Russian police charge oil tycoon with fraud

Country's richest man arrested in pre-dawn raid

October 26, 2003|By David Holley | David Holley,LOS ANGELES TIMES

MOSCOW - Special forces swooped in on Russia's richest man yesterday when his plane stopped for refueling in Siberia, then handed him over to prosecutors who charged him with seven criminal counts, including tax evasion and fraud.

The action against Yukos Oil Co. chief Mikhail Khodorkovsky - which a company spokesman complained resembled the capture of a terrorist - stunningly raised the stakes in a months-long confrontation between prosecutors and the influential billionaire, a battle many people see as a struggle over political power and oil riches rather than real issues of law.

At its broadest level, the struggle pits pro-business bureaucrats led by Prime Minister Mikhail M. Kasyanov against officials who want to rein in the country's wealthiest men - so-called "oligarchs" who acquired much of the nation's wealth in questionable 1990s privatization deals.

Many people in the anti-oligarch faction come from state security services and are associated with President Vladimir V. Putin, a former KGB agent. But the president, who is expected to seek re-election in March, has not taken sides publicly.

"I would expect an outburst of conflict between those two groups after this arrest," said Sergei Markov, a prominent political analyst. "It is a big political fight, and there certainly are some political forces that might protect Khodorkovsky. Those political forces don't want law enforcement and security structures to have the major political influence in our country."

Yukos spokesman Alexander Shadrin said his boss was detained when his plane landed in the pre-dawn hours at Novosibirsk on its way to Irkutsk.

The plane was surrounded by trucks with their lights on, two buses drove up, and armed men emerged and rushed into the plane shouting: "FSB! Weapons on the floor or we'll shoot!" Shadrin told reporters.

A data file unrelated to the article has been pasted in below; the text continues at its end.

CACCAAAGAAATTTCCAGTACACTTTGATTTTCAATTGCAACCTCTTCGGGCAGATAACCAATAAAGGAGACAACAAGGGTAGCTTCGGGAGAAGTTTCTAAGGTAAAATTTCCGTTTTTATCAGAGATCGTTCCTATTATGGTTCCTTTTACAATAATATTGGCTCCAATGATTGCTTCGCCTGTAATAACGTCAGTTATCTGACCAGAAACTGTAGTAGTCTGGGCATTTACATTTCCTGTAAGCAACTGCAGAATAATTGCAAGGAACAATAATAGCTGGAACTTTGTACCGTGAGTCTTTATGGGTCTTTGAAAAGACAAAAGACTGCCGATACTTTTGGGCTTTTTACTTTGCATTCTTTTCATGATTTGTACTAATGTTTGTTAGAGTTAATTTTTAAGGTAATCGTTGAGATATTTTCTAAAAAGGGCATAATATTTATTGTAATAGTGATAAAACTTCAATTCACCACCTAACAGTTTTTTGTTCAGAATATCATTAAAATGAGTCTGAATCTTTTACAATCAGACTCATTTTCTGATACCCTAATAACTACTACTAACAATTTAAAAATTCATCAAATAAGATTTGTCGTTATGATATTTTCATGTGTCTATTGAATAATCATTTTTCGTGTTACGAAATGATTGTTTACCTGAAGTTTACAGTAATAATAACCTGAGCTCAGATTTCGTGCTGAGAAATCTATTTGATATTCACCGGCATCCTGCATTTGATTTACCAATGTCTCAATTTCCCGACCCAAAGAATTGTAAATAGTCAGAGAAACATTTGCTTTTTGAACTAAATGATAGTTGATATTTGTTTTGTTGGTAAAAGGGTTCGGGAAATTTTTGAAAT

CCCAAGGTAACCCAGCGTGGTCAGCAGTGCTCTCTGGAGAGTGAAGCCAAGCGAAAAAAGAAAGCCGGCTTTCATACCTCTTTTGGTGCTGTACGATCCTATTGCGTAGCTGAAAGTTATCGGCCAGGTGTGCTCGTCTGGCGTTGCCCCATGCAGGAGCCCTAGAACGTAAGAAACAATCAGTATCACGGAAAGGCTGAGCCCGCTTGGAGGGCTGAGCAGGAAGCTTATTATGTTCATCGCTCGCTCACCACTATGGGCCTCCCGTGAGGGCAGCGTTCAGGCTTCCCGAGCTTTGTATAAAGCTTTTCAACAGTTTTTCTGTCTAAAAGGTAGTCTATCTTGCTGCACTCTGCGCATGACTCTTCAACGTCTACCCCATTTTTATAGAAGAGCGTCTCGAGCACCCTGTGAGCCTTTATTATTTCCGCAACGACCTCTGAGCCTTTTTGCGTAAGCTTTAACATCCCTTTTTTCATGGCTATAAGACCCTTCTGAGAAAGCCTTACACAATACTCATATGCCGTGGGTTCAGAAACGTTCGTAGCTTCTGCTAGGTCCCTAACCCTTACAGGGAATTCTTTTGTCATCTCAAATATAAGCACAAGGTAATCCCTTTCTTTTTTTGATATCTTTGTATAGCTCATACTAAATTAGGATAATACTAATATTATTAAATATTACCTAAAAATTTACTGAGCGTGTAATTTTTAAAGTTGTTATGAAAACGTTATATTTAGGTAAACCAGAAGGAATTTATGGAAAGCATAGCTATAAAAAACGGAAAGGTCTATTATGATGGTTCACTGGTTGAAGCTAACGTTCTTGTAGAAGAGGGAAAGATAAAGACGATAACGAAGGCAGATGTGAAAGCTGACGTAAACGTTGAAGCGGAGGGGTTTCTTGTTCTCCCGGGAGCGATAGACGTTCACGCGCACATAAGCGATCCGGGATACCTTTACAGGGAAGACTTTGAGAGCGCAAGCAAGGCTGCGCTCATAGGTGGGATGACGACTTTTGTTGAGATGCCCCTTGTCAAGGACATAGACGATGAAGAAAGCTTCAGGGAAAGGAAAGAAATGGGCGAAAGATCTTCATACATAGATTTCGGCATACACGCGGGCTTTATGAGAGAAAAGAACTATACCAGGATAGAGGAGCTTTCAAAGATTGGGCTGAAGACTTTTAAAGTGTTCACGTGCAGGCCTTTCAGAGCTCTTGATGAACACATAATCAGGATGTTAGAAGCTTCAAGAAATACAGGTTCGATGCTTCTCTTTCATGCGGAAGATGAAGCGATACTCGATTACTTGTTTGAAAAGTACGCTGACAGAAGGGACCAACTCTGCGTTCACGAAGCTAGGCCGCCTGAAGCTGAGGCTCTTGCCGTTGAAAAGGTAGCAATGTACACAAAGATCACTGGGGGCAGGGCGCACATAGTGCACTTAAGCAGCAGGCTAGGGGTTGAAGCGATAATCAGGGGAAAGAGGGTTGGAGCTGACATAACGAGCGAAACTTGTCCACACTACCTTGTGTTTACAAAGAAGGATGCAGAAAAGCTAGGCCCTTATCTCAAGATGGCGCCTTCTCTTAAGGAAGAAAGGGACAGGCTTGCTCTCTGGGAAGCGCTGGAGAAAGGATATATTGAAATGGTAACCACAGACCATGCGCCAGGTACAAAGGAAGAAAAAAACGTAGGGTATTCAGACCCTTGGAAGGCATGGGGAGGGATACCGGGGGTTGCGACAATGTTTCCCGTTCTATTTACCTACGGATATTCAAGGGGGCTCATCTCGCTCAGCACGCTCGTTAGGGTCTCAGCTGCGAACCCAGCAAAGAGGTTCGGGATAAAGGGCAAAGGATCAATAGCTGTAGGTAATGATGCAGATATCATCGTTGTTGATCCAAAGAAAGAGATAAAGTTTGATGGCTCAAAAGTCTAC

The FSB, or Federal Security Service, is the domestic successor to the Soviet-era KGB. When one of the officers told Khodorkovsky to go with them, the Yukos chief replied, "OK. Let's go," Shadrin said.

Khodorkovsky, 40, was brought back to Moscow, questioned by prosecutors, then taken before a court that approved his formal arrest and ordered him to be kept in custody at least temporarily. He was then taken to Moscow's Matrosskaya Tishina prison.

"This was all political," Anton Drel, his attorney, told reporters. "He asked me to make it clear that he has no regrets over what he has done, no regrets over not leaving the country." Khodorkovsky had earlier described the legal attacks on Yukos as political and said he would prefer imprisonment to exile.

Khodorkovsky was accused of individual tax evasion, and at the corporate level was charged with large-scale theft by fraud, damage to the property of others through fraud and corporate tax evasion. He is also accused of forgery of official documents, embezzlement and failure to observe a court ruling. The corporate tax evasion charges total $556 million, while the individual tax evasion charges are for $1.7 million, the Russian news agency Itar-Tass reported.

Forbes magazine estimated his net worth this year at $8 billion.

The Los Angeles Times is a Tribune Publishing newspaper.

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